Nirayana

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By Swami Harshananda

nirayana (‘neglecting the precession of the equinoxes’)

An equinox is the point where the sun crosses the plane of the earth’s equator. There are two equinoxes: the vernal equinox (on March 21) and the autumnal equinox (on September 22). On

these two days, the length or the duration of the day and the night are exactly equal.

In the traditional Hindu calendars (called ‘paṅcāṅgas’) the precession of the equinoxes (due to the wobbling movement of the earth) is not taken into account. Hence this system of calculation is known as nirayana whereas, if taken into account, it is called sāyana.

Though the actual date of the vernal equinox at present is 21st March, it is considered as 13th April ignoring the precession.

In order to remove this anomaly, the National Calendar (as recommended by the Calendar Reform Committee) was adopted in 1957. March 22 was reckoned as the 1st Caitra, Śaka-era 1879. The duration of the year adopted for calculations taking the ayana or precession into account (hence ‘sāyana’) was 365.2422 days.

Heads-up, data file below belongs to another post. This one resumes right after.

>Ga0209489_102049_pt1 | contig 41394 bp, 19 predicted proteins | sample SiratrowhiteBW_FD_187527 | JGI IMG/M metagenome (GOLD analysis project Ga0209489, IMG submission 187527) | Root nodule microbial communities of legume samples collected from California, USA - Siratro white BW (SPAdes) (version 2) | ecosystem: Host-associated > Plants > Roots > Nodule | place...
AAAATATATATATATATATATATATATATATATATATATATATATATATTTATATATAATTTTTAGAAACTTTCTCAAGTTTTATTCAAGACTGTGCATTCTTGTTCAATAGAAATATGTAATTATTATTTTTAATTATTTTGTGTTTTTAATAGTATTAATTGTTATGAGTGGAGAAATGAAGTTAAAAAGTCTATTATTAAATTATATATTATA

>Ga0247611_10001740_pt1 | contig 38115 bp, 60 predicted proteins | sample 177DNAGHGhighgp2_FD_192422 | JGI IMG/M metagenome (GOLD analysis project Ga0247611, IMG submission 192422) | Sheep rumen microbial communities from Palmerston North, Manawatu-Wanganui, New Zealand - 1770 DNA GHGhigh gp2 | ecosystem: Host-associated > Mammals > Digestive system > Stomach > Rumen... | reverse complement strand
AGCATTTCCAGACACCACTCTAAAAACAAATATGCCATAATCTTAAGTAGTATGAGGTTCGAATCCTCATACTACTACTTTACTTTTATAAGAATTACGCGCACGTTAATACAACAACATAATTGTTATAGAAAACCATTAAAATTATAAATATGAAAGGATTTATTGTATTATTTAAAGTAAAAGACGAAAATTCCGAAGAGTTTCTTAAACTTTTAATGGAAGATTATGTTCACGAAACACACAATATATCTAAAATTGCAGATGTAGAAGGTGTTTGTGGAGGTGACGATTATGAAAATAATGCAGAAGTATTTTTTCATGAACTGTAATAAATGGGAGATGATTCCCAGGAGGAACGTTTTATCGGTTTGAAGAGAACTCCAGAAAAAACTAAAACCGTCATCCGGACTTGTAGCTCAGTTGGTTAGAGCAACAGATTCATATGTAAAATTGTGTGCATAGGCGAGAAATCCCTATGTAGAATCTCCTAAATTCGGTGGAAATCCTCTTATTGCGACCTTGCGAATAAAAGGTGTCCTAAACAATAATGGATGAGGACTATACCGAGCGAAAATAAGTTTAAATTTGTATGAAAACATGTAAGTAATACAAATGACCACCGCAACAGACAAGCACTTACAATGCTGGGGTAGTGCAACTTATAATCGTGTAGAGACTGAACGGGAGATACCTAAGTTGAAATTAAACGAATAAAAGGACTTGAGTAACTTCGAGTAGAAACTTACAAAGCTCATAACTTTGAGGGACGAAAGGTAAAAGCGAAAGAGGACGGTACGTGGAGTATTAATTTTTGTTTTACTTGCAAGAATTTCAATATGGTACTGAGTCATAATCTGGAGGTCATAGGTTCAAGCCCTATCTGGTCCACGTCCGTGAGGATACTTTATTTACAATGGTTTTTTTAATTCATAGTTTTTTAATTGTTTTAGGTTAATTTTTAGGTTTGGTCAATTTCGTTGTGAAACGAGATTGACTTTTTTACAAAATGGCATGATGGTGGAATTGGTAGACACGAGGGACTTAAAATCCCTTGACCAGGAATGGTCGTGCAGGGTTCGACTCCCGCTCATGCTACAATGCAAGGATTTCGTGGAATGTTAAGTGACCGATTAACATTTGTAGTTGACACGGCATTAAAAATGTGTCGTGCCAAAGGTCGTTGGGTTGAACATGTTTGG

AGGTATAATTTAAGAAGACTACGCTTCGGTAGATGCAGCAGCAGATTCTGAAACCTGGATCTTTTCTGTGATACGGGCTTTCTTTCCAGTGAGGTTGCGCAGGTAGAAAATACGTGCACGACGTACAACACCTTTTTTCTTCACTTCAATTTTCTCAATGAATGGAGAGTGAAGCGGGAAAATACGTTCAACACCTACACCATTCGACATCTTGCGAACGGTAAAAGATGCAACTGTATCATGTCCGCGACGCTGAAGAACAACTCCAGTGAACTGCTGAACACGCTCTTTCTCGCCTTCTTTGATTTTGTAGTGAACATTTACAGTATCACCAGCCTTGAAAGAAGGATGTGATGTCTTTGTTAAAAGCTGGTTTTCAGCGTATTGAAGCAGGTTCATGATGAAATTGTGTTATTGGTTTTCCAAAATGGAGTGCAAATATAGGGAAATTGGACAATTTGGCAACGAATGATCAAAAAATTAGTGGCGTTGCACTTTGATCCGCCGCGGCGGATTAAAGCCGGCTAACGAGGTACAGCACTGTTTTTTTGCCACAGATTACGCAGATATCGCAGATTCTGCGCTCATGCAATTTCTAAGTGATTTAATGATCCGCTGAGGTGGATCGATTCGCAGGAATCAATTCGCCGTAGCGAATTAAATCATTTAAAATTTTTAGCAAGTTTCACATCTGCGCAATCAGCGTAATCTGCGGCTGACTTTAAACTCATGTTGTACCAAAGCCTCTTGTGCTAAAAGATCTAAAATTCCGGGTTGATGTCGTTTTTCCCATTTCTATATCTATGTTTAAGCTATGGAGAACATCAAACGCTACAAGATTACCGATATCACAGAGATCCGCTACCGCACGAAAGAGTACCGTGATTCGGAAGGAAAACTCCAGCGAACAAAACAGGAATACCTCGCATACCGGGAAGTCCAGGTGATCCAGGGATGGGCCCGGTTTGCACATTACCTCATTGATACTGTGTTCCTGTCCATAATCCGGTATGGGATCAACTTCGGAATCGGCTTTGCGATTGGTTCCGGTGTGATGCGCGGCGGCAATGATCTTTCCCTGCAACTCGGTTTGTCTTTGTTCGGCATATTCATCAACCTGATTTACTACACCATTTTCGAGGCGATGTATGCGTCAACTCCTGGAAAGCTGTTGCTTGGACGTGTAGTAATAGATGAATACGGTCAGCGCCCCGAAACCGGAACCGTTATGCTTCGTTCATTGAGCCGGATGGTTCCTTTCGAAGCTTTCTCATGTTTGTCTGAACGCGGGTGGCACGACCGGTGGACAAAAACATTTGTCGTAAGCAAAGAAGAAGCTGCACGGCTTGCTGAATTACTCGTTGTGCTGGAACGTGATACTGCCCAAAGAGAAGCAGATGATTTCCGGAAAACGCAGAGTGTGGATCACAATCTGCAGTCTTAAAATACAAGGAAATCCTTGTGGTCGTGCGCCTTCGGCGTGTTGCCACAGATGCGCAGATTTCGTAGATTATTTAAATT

References

  • The Concise Encyclopedia of Hinduism, Swami Harshananda, Ram Krishna Math, Bangalore

OLD CONTENT

nirayana (‘neglecting the precession of the equinoxes’) An equinox is the point where the sun crosses the plane of the earth’s equator. There are two equinoxes: the vernal equinox (on March 21) and the autumnal equinox (on September 22). On these two days, the length or the duration of the day and the night are exactly equal. In the traditional Hindu calendars (called ‘pañcāṅgas’) the precession of the equinoxes (due to the wobbling movement of the earth) is not taken into account. Hence this system of calculation is known as nirayana whereas, if taken into account, it is called sāyana. Though the actual date of the vernal equinox at present is 21st March, it is considered as 13th April ignoring the precession. In order to remove this anomaly, the National Calendar (as recommended by the Calendar Reform Committee) was adopted in 1957. March 22 was reckoned as the 1st Caitra, Śaka-era 1879. The duration of the year adopted for calcula¬tions taking the ayana or precession into account (hence ‘sāyana’) was 365.2422 days.